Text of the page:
Virtual Instruments opens development office in Tech City

The competition for engineers in Silicon Valley is so fierce that Virtual Instruments is opening an office in London’s Tech City to find new talent

Virtual Instruments is opening an office in London’s Tech City hub to develop new products and revamp old ones.

The building on Rivington Street will initially house 20 software developers, with a further 10 being added by the end of 2013.

Virtual Instruments – known for its performance management software – can afford the investment following a third round of funding from its venture capitalists. However, London was far from its first choice.

The company made the announcement at this week’s SNW Europe conference in Frankfurt and Chris James, head of marketing in Europe said it would have preferred to have kept the money in Silicon Valley.

“In an ideal world, we would put additional resources in our head office in San Jose,” he told Computer Weekly. 

“However, getting the right kind of people in the Silicon Valley is now a real problem. Things are growing very healthily over there and, because of the competition, you cannot get them.”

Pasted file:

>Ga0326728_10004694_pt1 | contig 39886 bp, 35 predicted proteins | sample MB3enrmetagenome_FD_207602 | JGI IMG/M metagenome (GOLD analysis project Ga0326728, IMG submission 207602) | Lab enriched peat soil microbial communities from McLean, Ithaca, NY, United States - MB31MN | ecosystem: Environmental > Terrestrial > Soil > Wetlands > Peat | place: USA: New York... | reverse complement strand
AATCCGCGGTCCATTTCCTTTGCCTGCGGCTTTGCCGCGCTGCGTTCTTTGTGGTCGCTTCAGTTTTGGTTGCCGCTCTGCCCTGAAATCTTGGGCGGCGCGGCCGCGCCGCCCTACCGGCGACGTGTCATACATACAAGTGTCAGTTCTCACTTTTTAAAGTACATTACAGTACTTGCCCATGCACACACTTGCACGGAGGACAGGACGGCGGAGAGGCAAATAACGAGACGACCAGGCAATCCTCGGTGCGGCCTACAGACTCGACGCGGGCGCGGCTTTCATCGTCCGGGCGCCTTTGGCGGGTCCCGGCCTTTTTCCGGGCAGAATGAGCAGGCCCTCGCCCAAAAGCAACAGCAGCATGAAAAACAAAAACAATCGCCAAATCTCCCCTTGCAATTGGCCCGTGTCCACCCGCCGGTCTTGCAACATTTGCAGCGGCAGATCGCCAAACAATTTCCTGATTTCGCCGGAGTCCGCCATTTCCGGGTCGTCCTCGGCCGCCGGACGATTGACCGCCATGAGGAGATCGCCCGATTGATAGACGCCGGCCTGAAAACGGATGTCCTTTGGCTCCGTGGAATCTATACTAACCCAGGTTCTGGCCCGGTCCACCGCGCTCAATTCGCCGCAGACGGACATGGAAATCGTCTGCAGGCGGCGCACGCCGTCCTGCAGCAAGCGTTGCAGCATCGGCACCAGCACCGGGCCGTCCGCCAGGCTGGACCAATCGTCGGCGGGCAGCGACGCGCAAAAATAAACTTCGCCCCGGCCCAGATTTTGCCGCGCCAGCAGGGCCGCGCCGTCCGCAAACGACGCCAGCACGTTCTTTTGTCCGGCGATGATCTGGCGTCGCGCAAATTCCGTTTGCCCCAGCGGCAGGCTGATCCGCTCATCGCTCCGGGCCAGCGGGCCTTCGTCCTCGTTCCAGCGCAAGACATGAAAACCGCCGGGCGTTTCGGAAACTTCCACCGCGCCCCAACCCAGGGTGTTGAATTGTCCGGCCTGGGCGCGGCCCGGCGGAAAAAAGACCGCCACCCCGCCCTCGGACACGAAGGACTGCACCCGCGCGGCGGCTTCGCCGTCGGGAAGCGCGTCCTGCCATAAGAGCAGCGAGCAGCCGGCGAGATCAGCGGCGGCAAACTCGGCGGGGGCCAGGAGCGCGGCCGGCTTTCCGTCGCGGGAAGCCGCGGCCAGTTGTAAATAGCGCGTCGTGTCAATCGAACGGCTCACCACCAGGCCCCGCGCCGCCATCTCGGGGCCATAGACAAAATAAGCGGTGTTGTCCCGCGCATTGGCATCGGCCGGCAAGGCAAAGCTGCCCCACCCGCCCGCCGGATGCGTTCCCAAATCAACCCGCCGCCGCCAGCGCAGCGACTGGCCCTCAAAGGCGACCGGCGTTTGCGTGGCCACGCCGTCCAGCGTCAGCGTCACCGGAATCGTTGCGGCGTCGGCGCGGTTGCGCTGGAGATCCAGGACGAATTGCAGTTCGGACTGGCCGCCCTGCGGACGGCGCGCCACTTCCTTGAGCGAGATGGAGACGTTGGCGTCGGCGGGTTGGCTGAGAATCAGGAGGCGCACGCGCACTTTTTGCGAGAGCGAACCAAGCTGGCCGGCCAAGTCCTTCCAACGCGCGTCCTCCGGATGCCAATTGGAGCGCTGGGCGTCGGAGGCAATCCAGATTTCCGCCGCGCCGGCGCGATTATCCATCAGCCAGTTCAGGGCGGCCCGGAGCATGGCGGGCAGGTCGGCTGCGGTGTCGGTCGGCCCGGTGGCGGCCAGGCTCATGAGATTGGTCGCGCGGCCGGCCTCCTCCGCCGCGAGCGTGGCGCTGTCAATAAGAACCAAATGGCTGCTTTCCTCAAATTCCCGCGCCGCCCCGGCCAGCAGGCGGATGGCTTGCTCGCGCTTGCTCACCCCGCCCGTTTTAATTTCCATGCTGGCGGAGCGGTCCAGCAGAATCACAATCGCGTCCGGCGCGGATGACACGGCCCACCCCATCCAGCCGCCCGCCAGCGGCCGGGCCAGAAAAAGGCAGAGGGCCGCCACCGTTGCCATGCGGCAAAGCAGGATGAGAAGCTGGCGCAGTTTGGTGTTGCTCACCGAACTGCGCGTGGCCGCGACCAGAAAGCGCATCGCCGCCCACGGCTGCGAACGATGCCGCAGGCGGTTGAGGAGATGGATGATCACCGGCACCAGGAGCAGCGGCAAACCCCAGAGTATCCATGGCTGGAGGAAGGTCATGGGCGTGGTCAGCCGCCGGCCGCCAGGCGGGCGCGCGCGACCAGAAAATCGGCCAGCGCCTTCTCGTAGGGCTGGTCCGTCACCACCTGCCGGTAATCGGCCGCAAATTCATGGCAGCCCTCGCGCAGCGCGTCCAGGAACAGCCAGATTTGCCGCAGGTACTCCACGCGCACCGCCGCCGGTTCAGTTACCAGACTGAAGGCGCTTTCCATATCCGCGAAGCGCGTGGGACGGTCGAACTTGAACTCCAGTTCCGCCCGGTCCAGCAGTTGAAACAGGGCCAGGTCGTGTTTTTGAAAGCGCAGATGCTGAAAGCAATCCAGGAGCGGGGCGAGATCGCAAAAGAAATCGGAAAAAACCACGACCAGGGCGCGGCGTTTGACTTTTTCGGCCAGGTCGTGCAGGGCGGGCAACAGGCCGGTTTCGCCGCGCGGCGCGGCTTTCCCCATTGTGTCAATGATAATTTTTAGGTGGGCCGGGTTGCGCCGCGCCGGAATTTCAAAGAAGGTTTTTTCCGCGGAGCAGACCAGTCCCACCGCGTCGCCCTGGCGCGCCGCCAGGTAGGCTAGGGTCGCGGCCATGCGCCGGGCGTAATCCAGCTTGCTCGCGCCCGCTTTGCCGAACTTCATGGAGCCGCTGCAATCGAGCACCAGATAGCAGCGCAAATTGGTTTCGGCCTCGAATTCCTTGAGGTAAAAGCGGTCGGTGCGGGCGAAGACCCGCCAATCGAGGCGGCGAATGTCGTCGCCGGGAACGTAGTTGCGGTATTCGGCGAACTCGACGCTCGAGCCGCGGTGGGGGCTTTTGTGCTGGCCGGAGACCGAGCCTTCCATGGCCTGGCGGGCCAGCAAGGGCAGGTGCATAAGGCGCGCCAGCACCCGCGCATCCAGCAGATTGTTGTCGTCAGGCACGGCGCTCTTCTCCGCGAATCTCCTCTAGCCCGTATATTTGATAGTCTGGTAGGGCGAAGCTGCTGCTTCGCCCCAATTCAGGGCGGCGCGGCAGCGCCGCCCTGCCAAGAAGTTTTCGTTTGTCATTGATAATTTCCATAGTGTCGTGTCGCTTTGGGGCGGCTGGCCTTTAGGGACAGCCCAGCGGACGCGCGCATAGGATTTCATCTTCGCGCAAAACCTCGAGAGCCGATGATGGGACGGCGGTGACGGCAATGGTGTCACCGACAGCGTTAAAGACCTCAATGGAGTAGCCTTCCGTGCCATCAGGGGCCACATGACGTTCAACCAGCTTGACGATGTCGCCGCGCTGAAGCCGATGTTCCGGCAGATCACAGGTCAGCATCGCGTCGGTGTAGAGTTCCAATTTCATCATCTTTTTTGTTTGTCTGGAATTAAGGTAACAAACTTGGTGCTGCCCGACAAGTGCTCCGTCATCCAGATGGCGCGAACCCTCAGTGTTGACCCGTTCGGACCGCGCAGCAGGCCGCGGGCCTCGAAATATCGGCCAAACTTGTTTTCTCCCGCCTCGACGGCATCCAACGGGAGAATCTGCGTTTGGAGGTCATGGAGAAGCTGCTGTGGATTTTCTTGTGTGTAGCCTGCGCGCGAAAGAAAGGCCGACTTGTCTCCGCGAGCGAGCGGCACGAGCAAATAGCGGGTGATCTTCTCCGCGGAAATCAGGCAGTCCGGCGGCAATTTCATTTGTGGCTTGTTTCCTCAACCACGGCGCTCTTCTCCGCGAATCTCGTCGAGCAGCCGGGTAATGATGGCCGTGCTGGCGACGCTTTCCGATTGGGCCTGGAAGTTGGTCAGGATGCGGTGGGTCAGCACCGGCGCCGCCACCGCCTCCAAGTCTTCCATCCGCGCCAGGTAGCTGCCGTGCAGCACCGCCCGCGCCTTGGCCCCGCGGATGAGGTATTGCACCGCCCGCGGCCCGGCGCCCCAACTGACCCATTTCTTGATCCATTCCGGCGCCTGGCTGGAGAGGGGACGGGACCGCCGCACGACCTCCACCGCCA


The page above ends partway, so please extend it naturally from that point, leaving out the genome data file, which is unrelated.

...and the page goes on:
Skip Bacon, chief technology officer (CTO) of Virtual Instruments, added: “You can’t hire engineers fast enough in Silicon Valley. It is massively oversubscribed.”

The firm decided to look further afield, but even at this early stage, London still wasn’t the natural choice.

“We put the whole thing out worldwide to see what would happen and at the start of that process, London was pretty close to the bottom of the list,” said James. “There was the perception that it would be expensive.”

You literally can’t hire engineers fast enough in Silicon Valley. It is massively oversubscribed

Skip Bacon, CTO, Virtual Instruments

However, after looking into several locations, Virtual Instruments concluded the East London technology centre was what it was looking for.

“It was by far the best fit and the least concern about investing into it,” added Bacon.

“London has the best people, best availability of people, best local support, fewest concerns about IP laws and fewest concerns about labour laws. It was just a great balance overall and we are really very excited about it.”

The investment has even received the nod from Mayor of London, Boris Johnson, who released a statement today, saying: “I am pleased to welcome Virtual Instruments into Tech City, recognising the talent pool of engineers London is able to provide through its universities and dynamic cluster of tech firms.

“The arrival of another fast-growth company not only generates important new jobs for the city, but underlines London’s position as global leader in this sector.”

The office is due to open in a couple of weeks, once job offers have been finalised. It will focus on global development initially, however, James revealed it was likely to become more regional as time went on.

“As we grow the business, if you think of North America and Europe, it is a logical piece to add,” he said. “At the moment, it is not European focused, but as things progress, European specific pieces will come out of there.”

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